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How to Become a Reducetarian

By Larraine Roulston:

Meet the Reducetarians! They are the folks who lean towards being vegetarians but find it too difficult to make a full commitment. Personally, I love all-veggie meals and always order them in restaurants. I particularly enjoy dinners with my sister, who has been a true vegetarian for many years. Also, other family members often exclude meat from their menus. When it comes to my home cooking, we are lucky to live near a family farm where we obtain free-range meat. I also plan a nonveggie meal on alternate days of the week.

“Reducetarian,” coined by Brian Kateman, is an addition to the list of names such as flexitarian, pesto pollo vegetarian and the more commonly used semi-vegetarian. Reducetarian is a positive term that helps people feel that they are making progress on their meat-reduction journey. As the author of The Reducetarian Solution, Katemen approached the idea with the umbrella movement that he refers to as Reducetarianism. Kateman also promotes a Reducetarian Summit. The debut of this 2017 event took place in Manhattan. During the first summit, delegates from across the globe discussed the importance of reducing our entrenched societal meat consumption and searched for effective strategies to implement the concept. Click hereto view the entire schedule.

 Kateman describes the term “reducetarian” on his website as being “composed of individuals who are committed to eating less meat — red meat, poultry and seafood — as well as less dairy and fewer eggs, regardless of the degree or motivation. This concept is appealing because not everyone is willing to follow an ‘all-or-nothing’ set. However, reducetarianism is still inclusive of vegans, vegetarians, and anyone else who reduces the amount of animals in their diet.”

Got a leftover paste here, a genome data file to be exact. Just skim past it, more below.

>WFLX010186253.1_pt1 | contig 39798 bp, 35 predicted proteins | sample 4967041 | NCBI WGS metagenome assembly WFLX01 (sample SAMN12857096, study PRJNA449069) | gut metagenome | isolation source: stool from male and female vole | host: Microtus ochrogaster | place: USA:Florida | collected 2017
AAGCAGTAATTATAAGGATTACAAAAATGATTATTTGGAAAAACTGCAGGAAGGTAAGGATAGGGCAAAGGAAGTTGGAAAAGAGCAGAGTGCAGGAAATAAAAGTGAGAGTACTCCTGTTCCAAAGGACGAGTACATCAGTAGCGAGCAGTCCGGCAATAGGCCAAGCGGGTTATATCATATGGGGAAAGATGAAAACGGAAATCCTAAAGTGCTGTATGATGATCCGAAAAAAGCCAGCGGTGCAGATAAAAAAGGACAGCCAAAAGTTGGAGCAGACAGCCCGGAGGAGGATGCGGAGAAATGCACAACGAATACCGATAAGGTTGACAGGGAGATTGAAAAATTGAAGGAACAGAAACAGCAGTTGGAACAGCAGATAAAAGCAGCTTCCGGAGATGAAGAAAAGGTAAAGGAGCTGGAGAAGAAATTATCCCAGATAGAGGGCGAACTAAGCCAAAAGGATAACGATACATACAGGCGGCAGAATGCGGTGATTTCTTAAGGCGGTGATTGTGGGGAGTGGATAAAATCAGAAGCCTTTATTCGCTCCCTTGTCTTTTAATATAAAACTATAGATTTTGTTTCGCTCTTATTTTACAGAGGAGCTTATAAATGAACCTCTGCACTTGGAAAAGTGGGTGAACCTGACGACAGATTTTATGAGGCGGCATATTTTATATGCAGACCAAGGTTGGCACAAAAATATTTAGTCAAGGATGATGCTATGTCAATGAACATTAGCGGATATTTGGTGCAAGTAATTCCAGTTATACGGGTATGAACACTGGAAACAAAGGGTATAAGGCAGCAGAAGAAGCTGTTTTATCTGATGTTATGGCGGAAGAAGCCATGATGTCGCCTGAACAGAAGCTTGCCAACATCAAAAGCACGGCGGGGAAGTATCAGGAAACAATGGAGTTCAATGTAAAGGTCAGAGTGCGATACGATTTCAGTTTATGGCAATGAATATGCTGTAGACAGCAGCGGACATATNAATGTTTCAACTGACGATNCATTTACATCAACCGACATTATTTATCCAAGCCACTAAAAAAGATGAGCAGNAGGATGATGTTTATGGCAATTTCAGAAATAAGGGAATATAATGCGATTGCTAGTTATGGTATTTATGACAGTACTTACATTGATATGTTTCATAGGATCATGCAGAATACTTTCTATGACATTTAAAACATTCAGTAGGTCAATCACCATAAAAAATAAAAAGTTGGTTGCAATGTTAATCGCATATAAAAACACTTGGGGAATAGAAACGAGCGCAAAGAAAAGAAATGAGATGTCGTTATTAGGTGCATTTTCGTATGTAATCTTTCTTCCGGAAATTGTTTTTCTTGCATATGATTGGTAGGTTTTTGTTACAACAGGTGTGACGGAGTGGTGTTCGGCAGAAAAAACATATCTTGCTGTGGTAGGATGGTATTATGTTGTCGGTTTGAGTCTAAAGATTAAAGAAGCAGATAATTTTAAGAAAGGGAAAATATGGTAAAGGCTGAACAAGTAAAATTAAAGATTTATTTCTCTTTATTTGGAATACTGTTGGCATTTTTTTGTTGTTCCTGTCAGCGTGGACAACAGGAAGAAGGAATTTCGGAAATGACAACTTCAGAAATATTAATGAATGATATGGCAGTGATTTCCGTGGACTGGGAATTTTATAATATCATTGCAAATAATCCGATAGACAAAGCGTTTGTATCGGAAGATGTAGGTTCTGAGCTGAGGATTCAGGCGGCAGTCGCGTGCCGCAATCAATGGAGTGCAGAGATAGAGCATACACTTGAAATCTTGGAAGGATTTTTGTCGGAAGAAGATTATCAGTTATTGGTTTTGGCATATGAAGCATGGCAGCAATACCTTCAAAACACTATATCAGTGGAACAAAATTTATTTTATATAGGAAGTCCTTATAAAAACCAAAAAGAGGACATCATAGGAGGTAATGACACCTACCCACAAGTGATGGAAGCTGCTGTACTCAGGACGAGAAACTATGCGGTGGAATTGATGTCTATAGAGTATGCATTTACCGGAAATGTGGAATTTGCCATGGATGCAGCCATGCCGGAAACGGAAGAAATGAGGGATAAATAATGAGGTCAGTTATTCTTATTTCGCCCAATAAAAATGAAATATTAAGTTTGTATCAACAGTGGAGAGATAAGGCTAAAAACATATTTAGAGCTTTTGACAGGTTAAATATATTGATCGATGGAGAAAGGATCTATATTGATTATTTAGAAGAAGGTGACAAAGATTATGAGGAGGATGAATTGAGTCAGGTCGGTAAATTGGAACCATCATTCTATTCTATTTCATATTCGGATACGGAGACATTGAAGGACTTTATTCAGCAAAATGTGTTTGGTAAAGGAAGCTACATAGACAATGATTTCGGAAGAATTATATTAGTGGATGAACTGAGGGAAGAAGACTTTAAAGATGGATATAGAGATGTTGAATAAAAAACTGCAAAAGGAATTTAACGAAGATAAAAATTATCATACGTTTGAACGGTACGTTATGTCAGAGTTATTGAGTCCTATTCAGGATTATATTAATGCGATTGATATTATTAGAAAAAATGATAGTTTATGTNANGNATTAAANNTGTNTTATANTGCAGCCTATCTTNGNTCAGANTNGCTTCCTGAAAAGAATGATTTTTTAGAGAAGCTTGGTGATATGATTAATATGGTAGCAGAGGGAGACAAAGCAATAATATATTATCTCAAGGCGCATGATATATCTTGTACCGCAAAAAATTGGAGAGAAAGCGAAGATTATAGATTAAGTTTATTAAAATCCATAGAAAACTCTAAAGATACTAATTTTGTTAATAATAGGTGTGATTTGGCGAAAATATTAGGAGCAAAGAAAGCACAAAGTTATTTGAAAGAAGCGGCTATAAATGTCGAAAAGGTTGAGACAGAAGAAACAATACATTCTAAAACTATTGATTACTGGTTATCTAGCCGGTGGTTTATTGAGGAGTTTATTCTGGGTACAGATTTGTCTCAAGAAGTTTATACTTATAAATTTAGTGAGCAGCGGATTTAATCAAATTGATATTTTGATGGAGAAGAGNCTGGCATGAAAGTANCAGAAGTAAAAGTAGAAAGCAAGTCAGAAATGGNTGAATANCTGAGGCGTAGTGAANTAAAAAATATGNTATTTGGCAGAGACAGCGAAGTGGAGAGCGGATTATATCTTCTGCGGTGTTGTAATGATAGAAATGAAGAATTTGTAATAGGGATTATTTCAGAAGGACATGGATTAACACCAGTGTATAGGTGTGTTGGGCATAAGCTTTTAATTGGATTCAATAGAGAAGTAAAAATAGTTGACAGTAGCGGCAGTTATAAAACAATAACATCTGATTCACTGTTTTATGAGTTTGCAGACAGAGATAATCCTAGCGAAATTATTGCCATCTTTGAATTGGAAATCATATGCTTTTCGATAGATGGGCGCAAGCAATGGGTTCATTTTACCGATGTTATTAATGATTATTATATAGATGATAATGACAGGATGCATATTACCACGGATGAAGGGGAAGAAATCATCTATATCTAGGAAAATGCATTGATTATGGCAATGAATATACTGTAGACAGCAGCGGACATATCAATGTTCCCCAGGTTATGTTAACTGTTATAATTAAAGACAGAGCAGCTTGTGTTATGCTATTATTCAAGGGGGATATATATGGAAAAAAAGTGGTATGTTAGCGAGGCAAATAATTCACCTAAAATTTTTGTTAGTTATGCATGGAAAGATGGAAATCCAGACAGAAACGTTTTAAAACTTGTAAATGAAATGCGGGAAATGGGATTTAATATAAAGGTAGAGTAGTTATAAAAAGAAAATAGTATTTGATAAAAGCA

It is estimated that the average American eats 275 pounds of meat annually. Some people rely on more meat than others, due to their need for meat protein. If, however, each individual would be willing to reduce his/her meat consumption by just 10%, it would make a considerable difference. The fact that Americans ate 19% less beef between ’05 and ’14gives hope that overall progress is being made. This approach is more realistic than striving to convert people to become vegetarians or vegans.

Dietary habits have been ingrained since childhood. Just a few decades ago, before climate change was a mainstream topic, people would devour a breakfast of bacon and eggs, a lunch consisting of a baloney sandwich with milk and cheese, then sit down fora beef stew at dinner — without giving any consideration to the planet’s sustainability, the amount of meat consumed or the welfare of the animals.

 It may take time to make the transition; however, once you have enjoyed creating an all-veggie meal, it will become a habit and you will find various ways to reduce your consumption of meat. Serving smaller portions of meat, having meat only once daily, celebrating Meatless Monday or Weekday Vegetarianism all lead down the same path towards a healthier planet.

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 Larraine writes illustrated children’s books on composting and pollinating. Visit, www.castlecompost.com

About Larraine Roulston

A mother of 4 with 6 wonderful grandchildren, Larraine has been active in the environmental movement since the early l970s. When the first blue boxes for recycling were launched in her region, she began writing a local weekly newspaper column to promote the 3Rs. Since that time, she has been a freelance writer for several publications, including BioCycle magazine. As a composting advocate, Larraine authors children's adventure stories that combine composting facts with literature. Currently she is working on the 6th book of her Pee Wee at Castle Compost series, which can be viewed at www.castlecompost.com. As well, Larraine and her husband Pete have built a straw bale home and live in Ontario.

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